Comparing Tenant Loans to Personal Loans

Tenant and personal loans serve particular types of borrowers and offer several advantages. In general, the tenant loan requires no collateral but comes with a higher cost. The personal loan, while more difficult to qualify for, can be a less expensive borrowing option. The following explains what each loan is, their advantages and possible pitfalls.

What Is a Personal Loan?

A personal loan is a traditional bank or credit union loan made to an individual for what can be almost any use. Unlike a home, auto or renovation loan, which is for a specific purpose, a personal loan can be used to pay down other debt, to pay bills, to take a vacation or almost anything else.

Personal loans, like other traditional borrowing, require collateral.

The interest rate charged to borrowers is based on the risk to the lender that the borrower represents. The borrower’s credit history and demonstrated ability to repay the loan will factor into the interest rate. But so will the amount of collateral. The higher the collateral as a percent of the loan amount, the lower the interest rate.

Personal loans have shorter payback terms. While home loans offer 30 year amortizations, car loans offer five to seven years, personal loans typically have a one to two year payback period term.

What Is a Tenant Loan?

Tenant loans originated in the United Kingdom. While borrowers with homes could use the equity in their homes as security for other loans, the many apartment dwellers - or tenants - in England who had no home equity found it more difficult to borrow.

Tenant loans were created to fill that gap. Tenant loans do not require collateral and therefore are considered unsecured loans. Tenant loans are available to those living in apartments, those living in government-subsidized housing and even those living with parents.

Because there is no collateral, the risk to the lender is considered to be higher, so tenant loans carry a higher average interest rate than secured lending such as personal loans. However, tenant loans can be for up to the British pound equivalent of $15,000 and can be for as long as 25 years, depending on the borrower’s credit worthiness.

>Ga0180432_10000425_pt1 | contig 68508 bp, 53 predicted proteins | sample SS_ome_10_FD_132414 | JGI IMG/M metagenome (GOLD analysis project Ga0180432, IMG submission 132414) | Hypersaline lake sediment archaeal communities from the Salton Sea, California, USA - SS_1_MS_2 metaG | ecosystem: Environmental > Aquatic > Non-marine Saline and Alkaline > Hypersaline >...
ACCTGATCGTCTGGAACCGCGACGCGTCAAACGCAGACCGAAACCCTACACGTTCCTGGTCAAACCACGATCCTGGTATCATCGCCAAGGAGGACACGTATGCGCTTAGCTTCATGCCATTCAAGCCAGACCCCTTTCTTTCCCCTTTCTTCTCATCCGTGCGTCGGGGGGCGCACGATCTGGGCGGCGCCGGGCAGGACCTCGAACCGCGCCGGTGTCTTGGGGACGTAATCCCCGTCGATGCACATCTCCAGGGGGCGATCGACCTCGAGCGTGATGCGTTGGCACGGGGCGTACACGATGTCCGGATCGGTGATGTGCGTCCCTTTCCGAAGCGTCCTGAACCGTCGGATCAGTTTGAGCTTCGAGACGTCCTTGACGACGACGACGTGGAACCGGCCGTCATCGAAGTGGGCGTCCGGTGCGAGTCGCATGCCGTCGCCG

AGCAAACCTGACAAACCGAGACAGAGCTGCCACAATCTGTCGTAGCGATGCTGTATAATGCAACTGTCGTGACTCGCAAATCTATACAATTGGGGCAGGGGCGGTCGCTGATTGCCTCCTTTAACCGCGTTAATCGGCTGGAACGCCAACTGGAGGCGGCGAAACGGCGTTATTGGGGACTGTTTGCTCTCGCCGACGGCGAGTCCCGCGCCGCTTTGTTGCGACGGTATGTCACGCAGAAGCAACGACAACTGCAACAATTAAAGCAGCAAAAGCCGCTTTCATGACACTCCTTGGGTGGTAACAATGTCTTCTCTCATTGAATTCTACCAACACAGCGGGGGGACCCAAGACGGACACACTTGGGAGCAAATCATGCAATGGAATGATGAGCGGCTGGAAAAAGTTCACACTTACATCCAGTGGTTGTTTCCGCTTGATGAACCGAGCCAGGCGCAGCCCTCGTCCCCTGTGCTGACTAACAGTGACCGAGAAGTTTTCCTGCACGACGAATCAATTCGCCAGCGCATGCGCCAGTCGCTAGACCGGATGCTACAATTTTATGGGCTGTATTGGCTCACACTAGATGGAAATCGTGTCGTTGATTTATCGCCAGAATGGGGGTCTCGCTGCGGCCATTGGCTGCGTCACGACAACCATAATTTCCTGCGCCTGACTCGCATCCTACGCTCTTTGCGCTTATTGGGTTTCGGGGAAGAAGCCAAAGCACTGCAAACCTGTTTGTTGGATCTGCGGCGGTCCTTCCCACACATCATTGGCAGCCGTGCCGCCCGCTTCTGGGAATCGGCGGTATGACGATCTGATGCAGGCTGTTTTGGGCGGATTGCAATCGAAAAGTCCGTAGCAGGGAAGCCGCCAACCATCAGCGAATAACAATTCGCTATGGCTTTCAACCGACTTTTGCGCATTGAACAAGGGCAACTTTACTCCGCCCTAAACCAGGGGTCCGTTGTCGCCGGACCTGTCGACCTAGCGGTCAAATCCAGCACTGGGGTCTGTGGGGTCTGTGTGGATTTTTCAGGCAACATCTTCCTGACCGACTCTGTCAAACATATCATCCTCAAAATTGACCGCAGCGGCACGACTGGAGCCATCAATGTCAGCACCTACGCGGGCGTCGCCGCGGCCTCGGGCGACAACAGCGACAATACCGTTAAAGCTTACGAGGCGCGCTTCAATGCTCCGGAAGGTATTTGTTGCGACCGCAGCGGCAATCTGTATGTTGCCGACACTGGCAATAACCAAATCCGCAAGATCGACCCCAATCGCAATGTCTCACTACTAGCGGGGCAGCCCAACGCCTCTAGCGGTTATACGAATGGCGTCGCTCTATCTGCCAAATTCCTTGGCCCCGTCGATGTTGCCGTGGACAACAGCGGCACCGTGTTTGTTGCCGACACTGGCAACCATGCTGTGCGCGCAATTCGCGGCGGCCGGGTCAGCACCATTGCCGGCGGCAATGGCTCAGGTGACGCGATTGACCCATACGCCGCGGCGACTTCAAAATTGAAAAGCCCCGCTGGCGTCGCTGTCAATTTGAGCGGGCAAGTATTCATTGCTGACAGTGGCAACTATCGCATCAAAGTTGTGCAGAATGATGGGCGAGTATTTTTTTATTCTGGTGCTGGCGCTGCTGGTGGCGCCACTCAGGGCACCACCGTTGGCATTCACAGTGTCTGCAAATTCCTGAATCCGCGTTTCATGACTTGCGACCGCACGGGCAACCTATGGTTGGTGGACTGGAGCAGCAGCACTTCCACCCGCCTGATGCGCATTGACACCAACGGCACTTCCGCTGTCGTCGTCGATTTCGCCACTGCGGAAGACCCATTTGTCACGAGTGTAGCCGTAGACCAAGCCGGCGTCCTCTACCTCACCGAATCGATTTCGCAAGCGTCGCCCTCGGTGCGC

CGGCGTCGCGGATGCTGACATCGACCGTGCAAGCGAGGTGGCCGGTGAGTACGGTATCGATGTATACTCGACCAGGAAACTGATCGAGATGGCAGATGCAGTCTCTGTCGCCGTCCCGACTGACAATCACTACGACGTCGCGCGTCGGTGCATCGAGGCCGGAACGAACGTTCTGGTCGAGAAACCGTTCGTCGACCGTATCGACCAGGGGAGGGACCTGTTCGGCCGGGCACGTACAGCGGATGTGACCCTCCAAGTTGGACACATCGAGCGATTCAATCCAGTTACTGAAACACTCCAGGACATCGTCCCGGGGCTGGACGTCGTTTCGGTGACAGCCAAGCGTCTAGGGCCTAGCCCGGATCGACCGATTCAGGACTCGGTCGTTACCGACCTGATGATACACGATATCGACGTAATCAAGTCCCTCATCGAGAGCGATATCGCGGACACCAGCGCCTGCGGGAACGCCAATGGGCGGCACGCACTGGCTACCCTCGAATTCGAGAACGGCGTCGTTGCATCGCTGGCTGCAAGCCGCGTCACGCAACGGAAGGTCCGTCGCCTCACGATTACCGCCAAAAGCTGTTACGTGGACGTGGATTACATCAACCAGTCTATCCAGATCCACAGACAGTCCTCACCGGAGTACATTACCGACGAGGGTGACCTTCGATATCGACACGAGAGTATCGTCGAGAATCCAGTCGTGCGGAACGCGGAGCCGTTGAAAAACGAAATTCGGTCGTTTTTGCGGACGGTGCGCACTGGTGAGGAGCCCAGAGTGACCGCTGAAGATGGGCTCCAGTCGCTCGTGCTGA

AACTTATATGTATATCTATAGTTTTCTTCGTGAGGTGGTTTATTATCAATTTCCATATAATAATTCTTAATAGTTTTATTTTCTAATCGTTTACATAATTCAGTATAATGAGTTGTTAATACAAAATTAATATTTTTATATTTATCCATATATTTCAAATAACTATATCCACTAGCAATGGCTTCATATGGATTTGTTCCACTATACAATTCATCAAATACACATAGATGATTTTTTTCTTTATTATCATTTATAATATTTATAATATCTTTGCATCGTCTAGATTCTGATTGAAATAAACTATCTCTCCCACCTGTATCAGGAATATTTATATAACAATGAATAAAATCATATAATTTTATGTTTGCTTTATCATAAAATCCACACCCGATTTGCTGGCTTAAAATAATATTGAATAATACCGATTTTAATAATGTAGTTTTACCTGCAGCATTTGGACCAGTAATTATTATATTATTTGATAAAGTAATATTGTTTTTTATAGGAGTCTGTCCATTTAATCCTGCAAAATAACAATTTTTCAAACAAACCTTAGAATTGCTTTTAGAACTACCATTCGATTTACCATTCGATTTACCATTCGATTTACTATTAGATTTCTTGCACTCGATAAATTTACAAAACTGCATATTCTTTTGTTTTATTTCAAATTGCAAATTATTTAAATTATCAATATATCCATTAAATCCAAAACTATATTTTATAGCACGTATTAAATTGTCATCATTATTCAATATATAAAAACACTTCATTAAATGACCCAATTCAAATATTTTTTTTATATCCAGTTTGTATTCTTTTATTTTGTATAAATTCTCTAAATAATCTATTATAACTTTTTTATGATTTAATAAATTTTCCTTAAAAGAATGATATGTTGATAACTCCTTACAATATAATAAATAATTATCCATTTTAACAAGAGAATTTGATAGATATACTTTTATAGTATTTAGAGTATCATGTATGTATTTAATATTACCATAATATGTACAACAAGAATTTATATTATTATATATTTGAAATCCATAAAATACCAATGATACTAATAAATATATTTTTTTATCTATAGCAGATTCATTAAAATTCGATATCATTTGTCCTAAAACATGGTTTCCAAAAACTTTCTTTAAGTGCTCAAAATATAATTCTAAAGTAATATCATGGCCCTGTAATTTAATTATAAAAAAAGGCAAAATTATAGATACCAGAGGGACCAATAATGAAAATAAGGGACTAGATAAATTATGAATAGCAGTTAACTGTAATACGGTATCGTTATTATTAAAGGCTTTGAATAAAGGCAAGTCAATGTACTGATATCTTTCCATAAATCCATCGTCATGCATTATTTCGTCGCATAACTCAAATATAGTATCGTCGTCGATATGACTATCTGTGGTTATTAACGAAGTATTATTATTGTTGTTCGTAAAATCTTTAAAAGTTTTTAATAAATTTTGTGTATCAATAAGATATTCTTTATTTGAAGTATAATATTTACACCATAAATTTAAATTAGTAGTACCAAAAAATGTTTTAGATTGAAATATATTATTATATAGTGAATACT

Advantages 

Tenant and personal loans offer advantages to each type of borrower.

Tenant loans are among the easiest loans to qualify for. Qualifying for these loans can be likened to payday loans in the United States where no collateral is required. Your previous pay stubs qualify you for a loan at a given amount. However, payday loans must be paid in full with your next pay check or you incur significant costs. A tenant loan operates like traditional mid-length loans. You have an agreed payback period of a set number of months or years and a fixed interest rate. 

Personal loans offer the flexibility of the tenant loan, but with good credit history and collateral, you can achieve substantial interest savings.

Pitfalls

Comparing tenant and personal loans, there are few pitfalls to personal loans, but two areas to be careful of with tenant loans.

Precisely because tenant loans are so easy to get, the borrower must be sure he is able to repay the loan. It is easier with tenant loans than personal loans to get over your head in debt.

Additionally, tenant loans are available for those with bad credit and lenders aggressively seek new bad credit tenant loan customers because they can charge higher interest rates due to the higher perceived risk.


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